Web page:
NBA's Trail Blazers Caught Red Handed
Team used pandemic to replace union workforce with non-union
For decades, IATSE Local 28 members have worked at Portland Trail Blazer home games. When the pandemic hit in March and the NBA season was put on pause, all the workers at the arena were laid off.
While they struggled to make it through the summer with almost no live events going on, there was hope at the end of the tunnel as the NBA restarted in December in-home arenas instead of a bubble in Orlando. However, Local 28 members' hopes were dashed when they weren’t called back by the Trailblazers or Rip City Management, the company that manages the arena. Instead, the workers were replaced with cheaper non-union employees, or their work was done by other non-union employees previously employed by the team.
Even though there aren’t fans in the arena, the IATSE members are still needed since they run sound and lighting equipment. In some ways they are even more important as fans can only watch teams on TV and the arenas want to make the game look as good as possible and sound realistic.
“It’s a blatant slap in the face,” said Dalroy Connell, a stagehand at the arena. “They’re using positions in the house, people who already work there to do things we normally do.”
In response, IATSE Local 28 has filed an unfair labor practice charge with the National Labor Relations Board and has been holding protests outside of Trailblazer home games.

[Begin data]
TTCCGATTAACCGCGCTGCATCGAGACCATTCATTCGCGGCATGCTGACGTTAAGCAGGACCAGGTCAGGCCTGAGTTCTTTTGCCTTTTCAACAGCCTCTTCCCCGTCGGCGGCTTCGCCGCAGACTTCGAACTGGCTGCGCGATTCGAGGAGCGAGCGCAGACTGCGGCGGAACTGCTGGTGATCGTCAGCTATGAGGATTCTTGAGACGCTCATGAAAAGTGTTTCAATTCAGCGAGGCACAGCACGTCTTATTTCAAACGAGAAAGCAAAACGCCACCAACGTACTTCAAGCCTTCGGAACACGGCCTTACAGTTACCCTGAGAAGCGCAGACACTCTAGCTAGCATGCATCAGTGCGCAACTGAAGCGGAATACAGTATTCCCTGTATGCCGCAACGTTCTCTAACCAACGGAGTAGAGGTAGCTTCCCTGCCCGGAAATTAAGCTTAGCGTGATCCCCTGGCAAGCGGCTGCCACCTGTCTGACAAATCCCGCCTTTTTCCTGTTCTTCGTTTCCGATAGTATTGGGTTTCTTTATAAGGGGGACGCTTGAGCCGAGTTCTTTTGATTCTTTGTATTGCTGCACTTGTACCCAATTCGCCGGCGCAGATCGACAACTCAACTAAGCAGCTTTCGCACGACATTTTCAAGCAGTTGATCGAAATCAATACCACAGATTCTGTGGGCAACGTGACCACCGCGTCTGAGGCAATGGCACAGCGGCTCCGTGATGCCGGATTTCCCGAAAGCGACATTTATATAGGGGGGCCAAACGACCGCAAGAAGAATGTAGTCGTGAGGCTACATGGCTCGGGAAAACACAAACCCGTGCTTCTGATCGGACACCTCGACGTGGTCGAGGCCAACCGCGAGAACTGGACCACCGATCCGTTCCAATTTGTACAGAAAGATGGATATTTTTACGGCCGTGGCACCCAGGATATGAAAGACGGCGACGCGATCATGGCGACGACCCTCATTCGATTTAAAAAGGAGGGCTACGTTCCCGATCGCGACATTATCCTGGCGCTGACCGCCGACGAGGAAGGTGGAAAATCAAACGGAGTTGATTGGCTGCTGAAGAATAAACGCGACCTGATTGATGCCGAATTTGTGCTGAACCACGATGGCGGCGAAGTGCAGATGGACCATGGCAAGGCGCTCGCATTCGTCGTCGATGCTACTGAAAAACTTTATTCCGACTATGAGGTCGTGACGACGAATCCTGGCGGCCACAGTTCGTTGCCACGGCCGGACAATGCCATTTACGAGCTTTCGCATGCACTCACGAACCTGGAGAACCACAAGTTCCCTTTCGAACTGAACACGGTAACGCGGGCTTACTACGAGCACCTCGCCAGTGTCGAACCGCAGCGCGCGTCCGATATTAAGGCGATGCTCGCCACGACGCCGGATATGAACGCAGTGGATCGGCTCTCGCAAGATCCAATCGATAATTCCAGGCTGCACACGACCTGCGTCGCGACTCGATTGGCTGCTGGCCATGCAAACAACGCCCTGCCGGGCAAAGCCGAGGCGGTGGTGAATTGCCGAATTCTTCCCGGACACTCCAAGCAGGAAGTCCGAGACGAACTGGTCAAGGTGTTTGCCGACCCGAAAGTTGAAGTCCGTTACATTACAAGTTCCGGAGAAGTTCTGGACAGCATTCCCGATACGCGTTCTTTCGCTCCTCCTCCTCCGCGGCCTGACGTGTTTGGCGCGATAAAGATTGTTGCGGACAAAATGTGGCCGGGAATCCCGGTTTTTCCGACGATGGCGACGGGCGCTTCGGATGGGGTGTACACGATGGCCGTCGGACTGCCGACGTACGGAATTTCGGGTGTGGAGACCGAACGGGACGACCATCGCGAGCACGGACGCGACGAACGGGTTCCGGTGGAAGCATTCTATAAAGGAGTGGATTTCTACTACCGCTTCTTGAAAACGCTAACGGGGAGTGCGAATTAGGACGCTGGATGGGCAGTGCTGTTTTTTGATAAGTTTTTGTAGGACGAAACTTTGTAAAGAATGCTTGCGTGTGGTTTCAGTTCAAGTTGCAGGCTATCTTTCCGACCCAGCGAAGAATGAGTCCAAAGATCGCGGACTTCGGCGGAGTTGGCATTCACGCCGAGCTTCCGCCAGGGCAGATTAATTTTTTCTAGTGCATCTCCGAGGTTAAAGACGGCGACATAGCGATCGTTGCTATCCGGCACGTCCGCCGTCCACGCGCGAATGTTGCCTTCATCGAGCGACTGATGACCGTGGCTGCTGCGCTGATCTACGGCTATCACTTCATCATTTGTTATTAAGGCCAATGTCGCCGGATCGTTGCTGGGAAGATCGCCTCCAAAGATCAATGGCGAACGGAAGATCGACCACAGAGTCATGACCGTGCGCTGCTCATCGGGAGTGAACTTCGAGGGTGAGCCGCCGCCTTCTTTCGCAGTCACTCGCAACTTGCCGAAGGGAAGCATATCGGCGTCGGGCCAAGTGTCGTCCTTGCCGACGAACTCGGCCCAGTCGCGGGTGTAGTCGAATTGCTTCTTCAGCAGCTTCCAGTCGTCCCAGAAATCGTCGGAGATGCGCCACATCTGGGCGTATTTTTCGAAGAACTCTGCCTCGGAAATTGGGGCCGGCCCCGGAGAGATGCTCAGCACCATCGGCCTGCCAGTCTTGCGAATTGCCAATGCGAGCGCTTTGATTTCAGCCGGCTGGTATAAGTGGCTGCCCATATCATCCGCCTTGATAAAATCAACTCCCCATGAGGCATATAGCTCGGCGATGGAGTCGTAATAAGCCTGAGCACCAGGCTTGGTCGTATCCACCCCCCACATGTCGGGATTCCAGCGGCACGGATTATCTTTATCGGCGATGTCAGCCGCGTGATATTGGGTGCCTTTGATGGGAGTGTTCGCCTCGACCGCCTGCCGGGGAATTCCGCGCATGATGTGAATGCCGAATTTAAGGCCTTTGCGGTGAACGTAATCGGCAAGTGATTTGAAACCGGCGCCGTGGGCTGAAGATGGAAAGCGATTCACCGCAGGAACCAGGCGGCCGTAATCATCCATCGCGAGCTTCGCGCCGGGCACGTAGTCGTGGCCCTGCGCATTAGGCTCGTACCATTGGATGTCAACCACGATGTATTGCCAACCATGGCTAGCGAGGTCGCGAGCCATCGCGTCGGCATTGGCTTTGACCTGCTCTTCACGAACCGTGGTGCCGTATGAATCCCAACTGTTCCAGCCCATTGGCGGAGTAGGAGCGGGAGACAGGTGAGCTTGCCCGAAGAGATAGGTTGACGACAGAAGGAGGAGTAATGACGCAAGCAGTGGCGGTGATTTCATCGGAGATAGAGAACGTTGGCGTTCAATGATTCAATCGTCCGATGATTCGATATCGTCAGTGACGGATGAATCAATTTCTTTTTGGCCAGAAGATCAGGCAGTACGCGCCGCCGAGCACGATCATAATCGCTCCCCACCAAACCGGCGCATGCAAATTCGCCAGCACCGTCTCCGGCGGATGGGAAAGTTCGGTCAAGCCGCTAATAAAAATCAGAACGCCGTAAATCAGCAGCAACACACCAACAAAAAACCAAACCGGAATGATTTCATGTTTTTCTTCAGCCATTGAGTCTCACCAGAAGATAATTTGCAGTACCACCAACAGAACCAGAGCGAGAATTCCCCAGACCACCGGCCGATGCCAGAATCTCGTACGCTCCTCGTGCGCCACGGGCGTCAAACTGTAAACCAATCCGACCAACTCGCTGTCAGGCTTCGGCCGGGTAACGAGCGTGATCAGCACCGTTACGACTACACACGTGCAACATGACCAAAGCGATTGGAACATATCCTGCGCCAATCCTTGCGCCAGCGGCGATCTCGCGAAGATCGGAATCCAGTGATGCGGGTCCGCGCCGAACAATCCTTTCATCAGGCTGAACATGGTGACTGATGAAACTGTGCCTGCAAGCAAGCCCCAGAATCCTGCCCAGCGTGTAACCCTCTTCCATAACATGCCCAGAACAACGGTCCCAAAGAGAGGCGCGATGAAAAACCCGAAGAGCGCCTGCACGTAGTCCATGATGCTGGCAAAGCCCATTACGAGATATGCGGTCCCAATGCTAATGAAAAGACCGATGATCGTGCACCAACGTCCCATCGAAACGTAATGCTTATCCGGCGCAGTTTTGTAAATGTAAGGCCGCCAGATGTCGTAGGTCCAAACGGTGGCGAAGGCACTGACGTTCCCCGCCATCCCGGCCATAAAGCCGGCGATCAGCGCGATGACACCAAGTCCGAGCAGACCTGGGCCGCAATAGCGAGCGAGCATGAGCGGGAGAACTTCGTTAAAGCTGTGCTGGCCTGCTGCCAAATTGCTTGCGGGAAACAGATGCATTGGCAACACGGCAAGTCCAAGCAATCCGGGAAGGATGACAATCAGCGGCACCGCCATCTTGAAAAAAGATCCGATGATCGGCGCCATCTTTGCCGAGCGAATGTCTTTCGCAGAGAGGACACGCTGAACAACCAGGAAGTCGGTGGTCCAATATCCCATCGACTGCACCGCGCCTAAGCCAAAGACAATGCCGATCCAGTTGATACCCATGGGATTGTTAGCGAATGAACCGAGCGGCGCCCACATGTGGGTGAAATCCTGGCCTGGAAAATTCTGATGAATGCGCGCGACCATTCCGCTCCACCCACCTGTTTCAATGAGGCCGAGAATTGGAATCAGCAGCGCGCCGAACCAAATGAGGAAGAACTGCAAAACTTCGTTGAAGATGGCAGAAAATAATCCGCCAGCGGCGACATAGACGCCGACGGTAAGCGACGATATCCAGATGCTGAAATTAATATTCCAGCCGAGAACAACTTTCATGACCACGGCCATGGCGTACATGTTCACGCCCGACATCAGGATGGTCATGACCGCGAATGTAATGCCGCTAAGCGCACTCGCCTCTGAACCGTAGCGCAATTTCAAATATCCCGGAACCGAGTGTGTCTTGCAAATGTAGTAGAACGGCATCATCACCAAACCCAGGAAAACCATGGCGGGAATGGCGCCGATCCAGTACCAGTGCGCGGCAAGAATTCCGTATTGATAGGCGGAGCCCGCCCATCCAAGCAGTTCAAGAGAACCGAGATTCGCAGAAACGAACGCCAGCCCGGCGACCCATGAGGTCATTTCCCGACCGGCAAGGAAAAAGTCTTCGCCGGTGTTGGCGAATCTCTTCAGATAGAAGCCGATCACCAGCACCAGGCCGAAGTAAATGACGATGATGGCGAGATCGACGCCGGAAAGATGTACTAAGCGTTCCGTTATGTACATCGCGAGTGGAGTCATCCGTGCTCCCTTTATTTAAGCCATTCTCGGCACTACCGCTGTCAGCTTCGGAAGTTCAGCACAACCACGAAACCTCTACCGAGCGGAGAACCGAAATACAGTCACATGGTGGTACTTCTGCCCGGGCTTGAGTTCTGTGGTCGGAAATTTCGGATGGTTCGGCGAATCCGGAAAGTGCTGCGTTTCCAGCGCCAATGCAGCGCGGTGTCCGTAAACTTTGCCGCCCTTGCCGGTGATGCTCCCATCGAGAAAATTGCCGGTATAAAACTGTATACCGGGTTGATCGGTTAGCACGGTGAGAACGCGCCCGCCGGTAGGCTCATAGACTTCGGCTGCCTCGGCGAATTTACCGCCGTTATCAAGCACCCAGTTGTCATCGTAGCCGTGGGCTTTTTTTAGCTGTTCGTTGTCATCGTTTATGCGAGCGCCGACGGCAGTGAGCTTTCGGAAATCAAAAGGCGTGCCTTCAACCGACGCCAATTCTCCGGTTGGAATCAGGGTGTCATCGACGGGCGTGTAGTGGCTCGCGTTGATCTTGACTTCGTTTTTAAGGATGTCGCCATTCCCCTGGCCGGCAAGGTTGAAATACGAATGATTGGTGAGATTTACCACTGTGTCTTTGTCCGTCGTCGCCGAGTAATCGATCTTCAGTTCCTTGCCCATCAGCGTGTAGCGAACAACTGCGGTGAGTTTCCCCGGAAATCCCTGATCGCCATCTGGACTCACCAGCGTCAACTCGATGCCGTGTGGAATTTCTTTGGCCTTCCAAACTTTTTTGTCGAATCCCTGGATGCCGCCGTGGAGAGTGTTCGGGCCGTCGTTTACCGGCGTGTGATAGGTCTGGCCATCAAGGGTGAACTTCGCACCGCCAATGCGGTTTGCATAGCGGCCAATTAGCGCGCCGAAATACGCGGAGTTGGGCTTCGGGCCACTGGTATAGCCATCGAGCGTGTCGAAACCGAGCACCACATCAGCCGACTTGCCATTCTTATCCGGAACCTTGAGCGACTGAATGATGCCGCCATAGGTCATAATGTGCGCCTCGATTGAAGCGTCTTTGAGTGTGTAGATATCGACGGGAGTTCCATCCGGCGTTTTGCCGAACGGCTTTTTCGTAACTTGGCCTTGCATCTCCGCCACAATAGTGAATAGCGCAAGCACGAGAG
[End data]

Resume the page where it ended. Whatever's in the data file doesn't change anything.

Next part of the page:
“Here we are wasting a ton of money on legal fees just to give a few guys some work. It’s a five-hour job. It’s so easy to work this out,” Connell added.
The Trail Blazers aren’t the only company using the pandemic to break a union or to stop an organizing drive. This includes Augie’s Coffee Shop in California who shutdown five locations and fired 54 workers just a week after the workers announced they were organizing. In New Jersey, Teamsters Local 814 filed unfair labor practice charges against Cort Furniture, a Berkshire-Hathaway subsidiary, after 19 workers were fired for speaking out about poor COVID safety practices. These workers had recently signed union cards to join the Teamsters.
IATSE has been one of the unions that were hardest hit by the pandemic. Live events are still not happening in most of the country and large amounts of their members are still unemployed 10 months later. With so many members unemployed, the union has pushed the Biden administration to make live event venues COVID vaccination sites so that their members will have some work in retrofit the venues and hopefully speeding up the process of getting back to a world where fans can attend live sporting events or concerts.